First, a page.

Rangers Valley Wagyu Beef, Lobster, Foie Gras-Truffle Emulsion, Potato, Mushroom
Since our arrival in Chicago, Mrs. Nibbler had had a craving for lobster that she had not yet managed to itch. So naturally for her main course she chose lobster (tail and claw) that was poached in butter and served with a thermidor sauce, squares of a peach jelly and purslane. This was a stunning mix of flavours; the sweet lobster meat was offset by the slightly sour purslane and the acidity of the peach, while the creamy sauce provided a perfect bridge to bring everything together.
Lobster, Sauce Thermidor, Peach, Purslane
Before dessert, we were served a small palate cleanser of a meyer lemon frozen marshmallow. It had a cold, silky consistency and was very light and refreshing. Just perfect.

For dessert, Mrs. Nibbler had the "chocolate surprise", which was presented as a rectangular box of chocolate with perfect 90-degree angles. I wish I had taken a picture of the inside of the chocolate box as it was filled with a multitude of sweet goodness that included caramelised almonds rolled in cocoa butter, milk chocolate mousse, dark toffee, and caramelised almond mousse with a touch of Murray salt. The small blob of chocolate sauce was garnished with gold leaf, giving this dish a rich and opulent feel. It was delicious.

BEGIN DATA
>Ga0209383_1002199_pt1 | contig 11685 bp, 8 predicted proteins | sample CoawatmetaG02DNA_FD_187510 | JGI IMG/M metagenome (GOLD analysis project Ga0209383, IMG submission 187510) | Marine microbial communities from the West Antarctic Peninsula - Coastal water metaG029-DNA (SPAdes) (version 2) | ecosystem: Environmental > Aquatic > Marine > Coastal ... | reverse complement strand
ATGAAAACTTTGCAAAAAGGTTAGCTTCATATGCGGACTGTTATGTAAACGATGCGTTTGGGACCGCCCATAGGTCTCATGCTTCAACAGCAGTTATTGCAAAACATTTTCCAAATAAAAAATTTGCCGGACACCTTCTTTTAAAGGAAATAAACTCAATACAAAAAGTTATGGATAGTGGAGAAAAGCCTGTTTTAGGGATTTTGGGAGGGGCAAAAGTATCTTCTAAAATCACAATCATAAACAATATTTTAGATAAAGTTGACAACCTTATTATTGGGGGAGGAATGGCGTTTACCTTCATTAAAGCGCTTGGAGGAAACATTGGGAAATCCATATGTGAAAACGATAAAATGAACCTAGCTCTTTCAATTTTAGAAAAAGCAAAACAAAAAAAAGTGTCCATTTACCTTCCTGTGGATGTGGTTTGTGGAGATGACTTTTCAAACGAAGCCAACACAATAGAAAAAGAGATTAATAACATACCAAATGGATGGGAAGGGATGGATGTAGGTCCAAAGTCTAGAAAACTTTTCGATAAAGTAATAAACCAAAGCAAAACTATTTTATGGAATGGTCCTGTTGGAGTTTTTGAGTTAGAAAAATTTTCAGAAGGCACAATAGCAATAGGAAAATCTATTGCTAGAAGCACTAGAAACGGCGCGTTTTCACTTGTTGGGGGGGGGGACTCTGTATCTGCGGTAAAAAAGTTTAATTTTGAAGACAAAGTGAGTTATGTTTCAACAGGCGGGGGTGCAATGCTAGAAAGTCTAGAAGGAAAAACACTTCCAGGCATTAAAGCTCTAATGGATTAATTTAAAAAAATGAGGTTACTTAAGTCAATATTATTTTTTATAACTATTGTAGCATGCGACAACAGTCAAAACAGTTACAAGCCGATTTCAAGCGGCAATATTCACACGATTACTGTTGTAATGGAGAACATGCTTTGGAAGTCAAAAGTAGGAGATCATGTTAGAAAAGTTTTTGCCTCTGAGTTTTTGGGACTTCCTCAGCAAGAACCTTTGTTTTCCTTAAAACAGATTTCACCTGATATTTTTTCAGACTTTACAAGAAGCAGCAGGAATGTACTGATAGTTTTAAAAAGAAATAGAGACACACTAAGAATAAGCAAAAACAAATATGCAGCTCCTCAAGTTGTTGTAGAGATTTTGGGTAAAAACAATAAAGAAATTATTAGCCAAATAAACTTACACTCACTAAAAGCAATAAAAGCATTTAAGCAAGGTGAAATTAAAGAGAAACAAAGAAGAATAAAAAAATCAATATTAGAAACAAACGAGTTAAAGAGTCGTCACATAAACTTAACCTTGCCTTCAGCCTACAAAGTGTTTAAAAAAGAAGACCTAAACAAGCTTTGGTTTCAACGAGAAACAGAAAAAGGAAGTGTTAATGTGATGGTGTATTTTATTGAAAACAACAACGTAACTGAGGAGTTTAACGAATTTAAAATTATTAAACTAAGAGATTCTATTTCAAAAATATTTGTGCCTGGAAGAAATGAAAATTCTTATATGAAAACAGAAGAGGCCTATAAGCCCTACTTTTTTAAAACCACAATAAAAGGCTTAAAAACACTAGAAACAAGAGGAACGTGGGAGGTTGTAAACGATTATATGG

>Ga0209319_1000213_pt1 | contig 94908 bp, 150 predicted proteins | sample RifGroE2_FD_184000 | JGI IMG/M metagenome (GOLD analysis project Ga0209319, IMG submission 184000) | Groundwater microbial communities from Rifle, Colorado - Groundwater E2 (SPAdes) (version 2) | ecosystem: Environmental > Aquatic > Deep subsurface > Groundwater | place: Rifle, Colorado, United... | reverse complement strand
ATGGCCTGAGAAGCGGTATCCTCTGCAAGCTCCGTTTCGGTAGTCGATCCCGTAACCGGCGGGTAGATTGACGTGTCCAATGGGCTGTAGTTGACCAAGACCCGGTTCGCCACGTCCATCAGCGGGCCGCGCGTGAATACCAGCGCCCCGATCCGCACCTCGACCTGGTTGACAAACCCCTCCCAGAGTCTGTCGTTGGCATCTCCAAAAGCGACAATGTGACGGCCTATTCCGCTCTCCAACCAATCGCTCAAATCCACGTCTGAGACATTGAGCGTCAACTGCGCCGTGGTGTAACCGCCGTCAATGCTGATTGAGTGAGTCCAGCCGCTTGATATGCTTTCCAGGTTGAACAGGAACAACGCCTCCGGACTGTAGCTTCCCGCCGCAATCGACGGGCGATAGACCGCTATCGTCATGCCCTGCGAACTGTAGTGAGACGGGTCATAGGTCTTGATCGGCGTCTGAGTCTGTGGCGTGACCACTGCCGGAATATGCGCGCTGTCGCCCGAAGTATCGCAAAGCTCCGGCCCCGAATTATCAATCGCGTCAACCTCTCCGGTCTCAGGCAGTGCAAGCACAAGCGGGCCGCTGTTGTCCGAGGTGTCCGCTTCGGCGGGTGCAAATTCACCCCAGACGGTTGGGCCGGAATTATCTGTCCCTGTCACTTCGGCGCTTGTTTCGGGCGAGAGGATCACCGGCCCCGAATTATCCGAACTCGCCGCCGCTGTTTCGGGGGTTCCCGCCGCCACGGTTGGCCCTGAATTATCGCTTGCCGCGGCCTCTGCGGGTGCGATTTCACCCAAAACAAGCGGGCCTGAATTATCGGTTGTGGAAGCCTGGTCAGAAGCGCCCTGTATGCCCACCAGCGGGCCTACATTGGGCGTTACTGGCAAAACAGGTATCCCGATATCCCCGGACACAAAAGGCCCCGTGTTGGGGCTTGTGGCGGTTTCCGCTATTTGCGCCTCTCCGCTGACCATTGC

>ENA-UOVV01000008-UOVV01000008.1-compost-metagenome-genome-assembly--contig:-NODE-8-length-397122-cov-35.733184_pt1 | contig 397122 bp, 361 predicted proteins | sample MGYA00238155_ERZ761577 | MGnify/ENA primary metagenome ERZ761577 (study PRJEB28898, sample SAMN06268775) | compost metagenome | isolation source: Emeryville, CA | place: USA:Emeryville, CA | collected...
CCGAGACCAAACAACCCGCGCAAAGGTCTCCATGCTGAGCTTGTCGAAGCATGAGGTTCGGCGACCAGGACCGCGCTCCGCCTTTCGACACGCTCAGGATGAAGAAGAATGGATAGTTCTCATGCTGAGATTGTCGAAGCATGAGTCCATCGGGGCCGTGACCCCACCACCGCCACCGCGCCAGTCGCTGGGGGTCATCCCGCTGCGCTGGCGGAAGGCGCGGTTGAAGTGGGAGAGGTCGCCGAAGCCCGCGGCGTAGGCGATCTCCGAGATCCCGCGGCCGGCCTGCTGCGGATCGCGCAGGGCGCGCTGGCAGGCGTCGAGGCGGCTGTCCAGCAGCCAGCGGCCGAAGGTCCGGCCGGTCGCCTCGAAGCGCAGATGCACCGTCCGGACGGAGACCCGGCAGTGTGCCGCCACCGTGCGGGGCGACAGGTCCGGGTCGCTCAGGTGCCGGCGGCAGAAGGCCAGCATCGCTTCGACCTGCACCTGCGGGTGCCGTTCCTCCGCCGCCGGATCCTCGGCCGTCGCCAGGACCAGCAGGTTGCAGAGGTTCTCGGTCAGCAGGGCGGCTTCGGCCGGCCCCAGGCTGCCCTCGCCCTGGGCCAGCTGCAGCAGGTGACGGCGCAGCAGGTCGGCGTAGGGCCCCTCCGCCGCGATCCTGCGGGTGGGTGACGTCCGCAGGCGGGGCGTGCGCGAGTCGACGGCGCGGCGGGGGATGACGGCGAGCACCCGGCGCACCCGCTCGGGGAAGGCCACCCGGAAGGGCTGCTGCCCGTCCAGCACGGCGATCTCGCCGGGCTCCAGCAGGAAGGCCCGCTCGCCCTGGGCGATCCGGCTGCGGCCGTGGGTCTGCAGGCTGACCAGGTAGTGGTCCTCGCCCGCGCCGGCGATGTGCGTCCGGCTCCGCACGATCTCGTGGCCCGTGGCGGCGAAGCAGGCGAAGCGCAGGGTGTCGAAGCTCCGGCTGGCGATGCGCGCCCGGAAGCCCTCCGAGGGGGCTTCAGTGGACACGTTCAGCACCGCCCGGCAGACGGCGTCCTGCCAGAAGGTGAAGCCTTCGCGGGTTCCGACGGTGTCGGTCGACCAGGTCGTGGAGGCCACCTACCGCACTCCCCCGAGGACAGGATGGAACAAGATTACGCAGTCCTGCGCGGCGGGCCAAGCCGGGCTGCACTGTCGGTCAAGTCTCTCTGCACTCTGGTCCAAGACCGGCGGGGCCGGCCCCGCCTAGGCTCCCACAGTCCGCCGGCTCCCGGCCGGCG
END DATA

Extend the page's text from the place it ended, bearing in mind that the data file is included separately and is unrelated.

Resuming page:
Chocolate Surprise: Guanaja, Praline, Almond
I had a similar dish for dessert, but here I was presented with a Valrhona Manjari chocolate egg that had a remarkable velvet texture to it. The egg was filled with an impossibly airy salted caramel mousse and was served with a malt 'snow' and a caramel foam with a just a hint of coffee. This was also a spectacular dessert, both in taste and presentation.
Caramel, Manjari, Malt Snow, Hint of Coffee
We rounded off dinner with some delicious Intelligentsia espresso coffee and some petit fours of apricot macaroons with saffron, and passion fruit and ginger marshmallows. I love macaroons and L2O's versions are as perfect as the ones I buy from Ladurée, although there was perhaps a bit too much saffron in this one for my liking, overwhelming the flavour of apricot and leaving a slightly bitter aftertaste.
Petit Fours: Apricot Macaroon with Saffron, Passion Fruit and Ginger Marshmallow
Although a relatively new addition to the high-end of the Chicago dining scene, L2O has already made its mark, and is more than a welcome addition to the already excellent list of restaurants in Chi-town. Chef Gras serves beautiful, light, and inventive food. He seems to have such knowledge and mastery of the raw ingredients that go into a dish, having an almost instinctive feel for how to combine flavours. The service at L2O was without fault and it hummed along like a well-oiled Michelin-starred machine. I enjoyed a monumentally good dinner here, but it wasn't without a couple of small, niggling faults. I feel there's much more to come from Gras, the sheer precision of his Japanese-influenced cooking combined with his impressive classical experience in some of the world's best restaurants should lead him to greater things indeed. Watch this space.